Design Tip: 3 Tips for Using Color on Your Landing Pages

Design Tip: 3 Tips for Using Color on Your Landing Pages

Design Tip: 3 Tips for Using Color on Your Landing Pages

We all know how important color is to brands. Different colors can convey different meanings and can affect our buying behavior. For example, if you run a yoga studio, then cold colors like blues and greens would evoke a sense of calm. Likewise, maybe you’re selling a new sports drink and you want to bring forth feelings of high energy, then warm colors like reds and oranges might do the trick.

Brand guidelines are often thoroughly discussed and reviewed before they are implemented, but how do you decide which colors to use if you don’t have brand guidelines to follow? We have tips for developing a color palette, using color swatches on your ShortStack landing pages and making your calls to action stand out.

Develop a palette

A color palette is the composition of colors you have chosen for your project. Having a set color palette makes your life a lot easier when deciding how to style your landing page, as you won’t need to figure out which colors work well together on the fly. If you don’t have brand guidelines you need to follow, then create a palette before you get started on your landing page.

Color scheming will help you develop your own color palette. Some basic color schemes are:

  • Monochromatic schemes: All elements use the same color, but with different shades, tones and tints,
  • Complementary color schemes: Colors are across from each other on the color wheel;
  • Analogous color scheme: Three colors that are beside each other on the color wheel; and
  • Triad color schemes: Three colors that are evenly spaced around the color wheel.

Once you have chosen a scheme, a color wheel will help you to determine which colors to use in your color palette. Basic elements of the color wheel include primary, secondary and tertiary colors.

color-wheel

  • Primary colors: The three primary colors are yellow, red and blue.
  • Secondary colors: The three secondary colors — green, purple and orange — are made by mixing the primary colors.
  • Tertiary colors: Tertiary colors are made by mixing primary and secondary colors — e.g. blue-green or orange-yellow.

Further variations in color include:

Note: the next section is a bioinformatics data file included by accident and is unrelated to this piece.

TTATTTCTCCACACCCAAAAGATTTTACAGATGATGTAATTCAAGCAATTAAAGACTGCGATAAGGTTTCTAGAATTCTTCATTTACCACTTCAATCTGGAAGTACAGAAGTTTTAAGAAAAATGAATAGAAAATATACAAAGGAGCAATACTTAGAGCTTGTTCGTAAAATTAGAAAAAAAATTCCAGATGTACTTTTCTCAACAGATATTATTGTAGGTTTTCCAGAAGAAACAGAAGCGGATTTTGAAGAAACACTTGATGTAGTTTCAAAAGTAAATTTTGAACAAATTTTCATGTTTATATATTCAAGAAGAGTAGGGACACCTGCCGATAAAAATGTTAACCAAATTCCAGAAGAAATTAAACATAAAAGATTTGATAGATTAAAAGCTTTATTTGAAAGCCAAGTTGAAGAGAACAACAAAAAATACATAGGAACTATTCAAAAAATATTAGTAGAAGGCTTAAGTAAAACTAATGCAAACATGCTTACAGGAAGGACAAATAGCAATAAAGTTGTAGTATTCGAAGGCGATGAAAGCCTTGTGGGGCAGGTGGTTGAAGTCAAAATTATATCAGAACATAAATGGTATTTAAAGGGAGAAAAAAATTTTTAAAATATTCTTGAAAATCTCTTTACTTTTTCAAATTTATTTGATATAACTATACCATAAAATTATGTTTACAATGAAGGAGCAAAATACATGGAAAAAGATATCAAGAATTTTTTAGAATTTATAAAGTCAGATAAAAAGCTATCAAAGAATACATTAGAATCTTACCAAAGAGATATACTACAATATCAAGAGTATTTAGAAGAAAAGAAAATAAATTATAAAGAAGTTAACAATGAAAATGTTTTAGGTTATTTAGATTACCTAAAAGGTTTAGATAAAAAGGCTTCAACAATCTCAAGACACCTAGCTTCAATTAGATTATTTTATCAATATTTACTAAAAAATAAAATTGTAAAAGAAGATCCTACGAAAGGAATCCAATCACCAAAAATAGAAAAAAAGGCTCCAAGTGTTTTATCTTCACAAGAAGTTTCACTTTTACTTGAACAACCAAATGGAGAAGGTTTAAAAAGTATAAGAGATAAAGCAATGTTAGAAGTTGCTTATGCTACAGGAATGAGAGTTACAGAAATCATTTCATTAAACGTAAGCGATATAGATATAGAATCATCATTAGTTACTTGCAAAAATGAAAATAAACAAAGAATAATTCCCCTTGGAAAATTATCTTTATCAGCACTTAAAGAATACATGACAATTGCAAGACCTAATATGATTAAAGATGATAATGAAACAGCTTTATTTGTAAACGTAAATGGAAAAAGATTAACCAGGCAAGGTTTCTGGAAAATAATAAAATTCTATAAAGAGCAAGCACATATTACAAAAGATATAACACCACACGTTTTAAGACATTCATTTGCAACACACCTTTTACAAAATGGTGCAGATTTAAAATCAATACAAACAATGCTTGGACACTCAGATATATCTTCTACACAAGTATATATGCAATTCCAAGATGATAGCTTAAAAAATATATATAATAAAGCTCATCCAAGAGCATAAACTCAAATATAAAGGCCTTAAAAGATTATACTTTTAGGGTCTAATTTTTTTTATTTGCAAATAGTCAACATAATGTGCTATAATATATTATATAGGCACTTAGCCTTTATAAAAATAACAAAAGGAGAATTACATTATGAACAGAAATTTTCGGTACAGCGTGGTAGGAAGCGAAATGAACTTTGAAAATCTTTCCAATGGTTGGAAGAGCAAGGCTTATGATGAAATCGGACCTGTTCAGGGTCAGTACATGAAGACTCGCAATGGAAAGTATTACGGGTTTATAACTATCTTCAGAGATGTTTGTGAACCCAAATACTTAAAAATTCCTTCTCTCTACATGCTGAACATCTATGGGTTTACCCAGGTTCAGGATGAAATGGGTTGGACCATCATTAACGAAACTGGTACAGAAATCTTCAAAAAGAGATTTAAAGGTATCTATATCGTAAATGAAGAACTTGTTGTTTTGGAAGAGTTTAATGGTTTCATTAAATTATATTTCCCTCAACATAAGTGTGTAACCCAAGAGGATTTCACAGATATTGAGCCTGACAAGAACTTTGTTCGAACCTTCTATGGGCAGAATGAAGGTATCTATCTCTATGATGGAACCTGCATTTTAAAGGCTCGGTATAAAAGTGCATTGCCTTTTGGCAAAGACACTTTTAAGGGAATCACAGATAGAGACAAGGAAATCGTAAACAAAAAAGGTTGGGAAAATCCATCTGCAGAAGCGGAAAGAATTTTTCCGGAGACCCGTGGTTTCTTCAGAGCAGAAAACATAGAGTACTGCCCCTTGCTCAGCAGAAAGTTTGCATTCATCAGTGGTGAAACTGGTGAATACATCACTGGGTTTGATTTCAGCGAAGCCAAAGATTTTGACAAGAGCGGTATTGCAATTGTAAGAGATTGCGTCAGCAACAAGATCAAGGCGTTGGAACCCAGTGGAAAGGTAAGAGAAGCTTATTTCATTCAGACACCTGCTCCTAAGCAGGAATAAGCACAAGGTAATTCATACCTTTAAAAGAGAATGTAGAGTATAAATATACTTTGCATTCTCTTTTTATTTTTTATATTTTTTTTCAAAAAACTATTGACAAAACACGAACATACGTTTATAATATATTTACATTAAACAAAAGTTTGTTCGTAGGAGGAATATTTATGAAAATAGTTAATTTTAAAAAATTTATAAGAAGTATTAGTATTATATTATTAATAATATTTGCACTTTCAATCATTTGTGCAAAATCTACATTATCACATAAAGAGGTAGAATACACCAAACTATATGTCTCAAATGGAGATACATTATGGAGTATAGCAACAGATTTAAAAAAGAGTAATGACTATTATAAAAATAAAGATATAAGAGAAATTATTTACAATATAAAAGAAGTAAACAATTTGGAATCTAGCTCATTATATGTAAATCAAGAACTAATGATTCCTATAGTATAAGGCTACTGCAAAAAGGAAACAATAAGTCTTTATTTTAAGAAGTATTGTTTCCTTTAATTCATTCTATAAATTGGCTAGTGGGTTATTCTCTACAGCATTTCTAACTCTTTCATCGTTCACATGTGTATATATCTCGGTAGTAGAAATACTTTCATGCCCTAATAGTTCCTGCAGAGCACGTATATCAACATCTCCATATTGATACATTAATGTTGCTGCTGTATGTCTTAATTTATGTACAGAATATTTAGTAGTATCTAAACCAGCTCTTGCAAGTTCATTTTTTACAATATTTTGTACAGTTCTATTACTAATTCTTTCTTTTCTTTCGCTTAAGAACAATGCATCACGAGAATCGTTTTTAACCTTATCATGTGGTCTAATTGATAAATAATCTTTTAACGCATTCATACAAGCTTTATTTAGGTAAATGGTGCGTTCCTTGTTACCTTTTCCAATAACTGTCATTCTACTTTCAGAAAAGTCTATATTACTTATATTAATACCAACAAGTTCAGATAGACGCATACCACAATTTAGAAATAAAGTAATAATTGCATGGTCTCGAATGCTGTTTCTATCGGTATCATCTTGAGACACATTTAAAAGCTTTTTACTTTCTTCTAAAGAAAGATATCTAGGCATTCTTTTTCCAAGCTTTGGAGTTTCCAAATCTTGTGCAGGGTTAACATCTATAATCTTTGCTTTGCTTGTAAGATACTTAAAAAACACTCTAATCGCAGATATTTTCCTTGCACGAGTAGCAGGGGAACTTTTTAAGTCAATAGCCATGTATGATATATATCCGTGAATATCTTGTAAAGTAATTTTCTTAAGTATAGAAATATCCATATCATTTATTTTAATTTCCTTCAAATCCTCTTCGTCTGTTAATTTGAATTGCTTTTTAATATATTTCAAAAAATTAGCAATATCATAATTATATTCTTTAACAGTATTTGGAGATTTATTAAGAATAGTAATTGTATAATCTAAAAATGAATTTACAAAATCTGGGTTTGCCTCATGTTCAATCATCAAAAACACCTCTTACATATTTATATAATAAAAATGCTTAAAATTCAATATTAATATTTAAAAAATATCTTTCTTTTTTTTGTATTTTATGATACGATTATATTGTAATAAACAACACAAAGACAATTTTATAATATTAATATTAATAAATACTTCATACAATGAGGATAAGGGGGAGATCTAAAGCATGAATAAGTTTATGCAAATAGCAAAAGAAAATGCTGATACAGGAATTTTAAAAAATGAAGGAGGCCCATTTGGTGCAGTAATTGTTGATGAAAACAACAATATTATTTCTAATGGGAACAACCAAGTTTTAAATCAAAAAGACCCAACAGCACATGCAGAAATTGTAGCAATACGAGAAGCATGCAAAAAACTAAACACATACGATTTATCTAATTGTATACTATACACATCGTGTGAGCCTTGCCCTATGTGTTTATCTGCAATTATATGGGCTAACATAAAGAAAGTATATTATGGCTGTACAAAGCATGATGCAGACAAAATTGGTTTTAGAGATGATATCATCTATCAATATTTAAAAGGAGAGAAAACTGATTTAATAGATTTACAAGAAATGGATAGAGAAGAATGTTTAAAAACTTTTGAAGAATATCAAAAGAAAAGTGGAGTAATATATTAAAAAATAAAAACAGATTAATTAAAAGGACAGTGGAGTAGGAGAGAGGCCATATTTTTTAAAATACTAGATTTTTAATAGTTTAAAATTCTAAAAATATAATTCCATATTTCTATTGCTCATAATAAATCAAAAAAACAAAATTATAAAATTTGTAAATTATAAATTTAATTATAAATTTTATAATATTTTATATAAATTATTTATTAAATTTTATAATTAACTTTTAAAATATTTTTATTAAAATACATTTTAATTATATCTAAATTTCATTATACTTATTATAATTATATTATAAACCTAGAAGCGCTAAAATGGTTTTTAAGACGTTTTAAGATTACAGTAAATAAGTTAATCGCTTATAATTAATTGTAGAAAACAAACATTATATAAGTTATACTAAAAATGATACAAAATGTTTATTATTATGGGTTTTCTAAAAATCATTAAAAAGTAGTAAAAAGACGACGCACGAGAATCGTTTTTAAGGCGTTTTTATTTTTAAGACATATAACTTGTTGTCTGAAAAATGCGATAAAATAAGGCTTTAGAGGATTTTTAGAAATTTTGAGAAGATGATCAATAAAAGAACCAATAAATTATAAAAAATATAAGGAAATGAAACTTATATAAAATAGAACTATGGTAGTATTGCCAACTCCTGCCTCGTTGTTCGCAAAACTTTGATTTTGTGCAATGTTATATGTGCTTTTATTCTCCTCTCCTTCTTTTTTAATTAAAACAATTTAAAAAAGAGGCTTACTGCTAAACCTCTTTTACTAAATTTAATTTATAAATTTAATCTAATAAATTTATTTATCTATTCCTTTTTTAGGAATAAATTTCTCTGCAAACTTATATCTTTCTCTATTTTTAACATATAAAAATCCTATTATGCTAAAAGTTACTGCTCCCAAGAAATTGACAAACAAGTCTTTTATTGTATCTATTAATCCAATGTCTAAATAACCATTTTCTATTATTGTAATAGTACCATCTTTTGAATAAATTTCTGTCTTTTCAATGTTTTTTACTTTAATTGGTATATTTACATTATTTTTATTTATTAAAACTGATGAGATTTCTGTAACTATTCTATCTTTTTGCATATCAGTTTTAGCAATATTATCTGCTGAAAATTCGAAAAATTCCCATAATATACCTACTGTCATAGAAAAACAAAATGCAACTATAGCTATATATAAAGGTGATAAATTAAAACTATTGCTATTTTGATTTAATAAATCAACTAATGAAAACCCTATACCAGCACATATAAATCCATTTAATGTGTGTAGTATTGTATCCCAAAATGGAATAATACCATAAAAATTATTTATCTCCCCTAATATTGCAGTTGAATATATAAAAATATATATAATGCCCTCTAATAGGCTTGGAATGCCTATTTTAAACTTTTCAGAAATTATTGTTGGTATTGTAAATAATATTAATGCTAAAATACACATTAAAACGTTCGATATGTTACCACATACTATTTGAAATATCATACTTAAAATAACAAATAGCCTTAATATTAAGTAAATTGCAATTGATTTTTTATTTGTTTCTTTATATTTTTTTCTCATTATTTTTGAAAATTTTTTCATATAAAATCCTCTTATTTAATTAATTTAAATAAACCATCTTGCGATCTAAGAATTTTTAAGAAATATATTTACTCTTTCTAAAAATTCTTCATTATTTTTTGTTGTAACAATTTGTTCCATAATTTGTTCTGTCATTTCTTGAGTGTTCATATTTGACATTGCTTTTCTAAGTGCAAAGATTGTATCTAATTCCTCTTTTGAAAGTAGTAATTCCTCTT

• Shade: Adding black to a color;
  • Tone: Adding grey to a color; and
  • Tint: Adding white to a color.

Okay, now you’re in a good spot to get started with your color palette. If you need a bit more inspiration, check out these resources:

ColourLovers: https://www.colourlovers.com/
Coolers: https://coolors.co/044389-55d6be-fcff4b-ffad05-5995ed
Colormind: http://colormind.io/

Suggestion: Still not sure how to create your own color palette? Try using a ShortStack theme. We offer more than 30 to choose from in our Style Panel.

Implement color swatches

When you create your landing pages in ShortStack, you can use our Style Panel. Within the Style Panel, we offer a handy little tool called swatches. Using swatches will allow you to easily apply the colors you’ve chosen for your palette to different elements of your landing page.

Using ShortStack’s swatches allows you to quickly apply color changes to your landing page

When you start applying your color scheme to your landing page, set up the colors from your color palette as swatches. Then, just choose one of those swatches instead of typing in the Hex code for a color when styling different elements of the landing page. If you need to adjust a color within your palette, you can change the color of that swatch, and all elements you assigned to use that swatch will automatically be updated to the new color.

Apply swatches to elements on your Landing Page instead of hexcodes.

Suggestion: Want to reuse your color swatches on another ShortStack landing page? Try saving a custom theme to use again later.

Vary button colors according to importance

Calls to action (CTAs) are essential elements in most landing pages. Many times, these CTAs are in the form of buttons. It’s normal to have a number of buttons on your landing page, some are CTAs and some serve other purposes. When applying your color palette to your landing page, choose a color for the CTAs and buttons you want to call the most attention to. Then, use a different, milder color for secondary buttons. This helps the important buttons stand out.

Use bolder colors for your CTA buttons. This contest has only the “Enter” button as a solid color.

Suggestion: Don’t include too many CTAs in one landing page. Focus your visitors on the CTAs most important to your goals.

There’s still a lot to learn about using colors, but now you have the basics to help you get started. Want more design tips and ideas? Check out the articles in our Design series.

 

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Jane Vance
jane@shortstacklab.com

Jane is ShortStack’s Client Services Director. She holds a Masters of Public Affairs from the University of Texas at Austin. Jane has worn many hats at ShortStack over the years, including leading our customer support and success team. Read more articles by Jane Vance.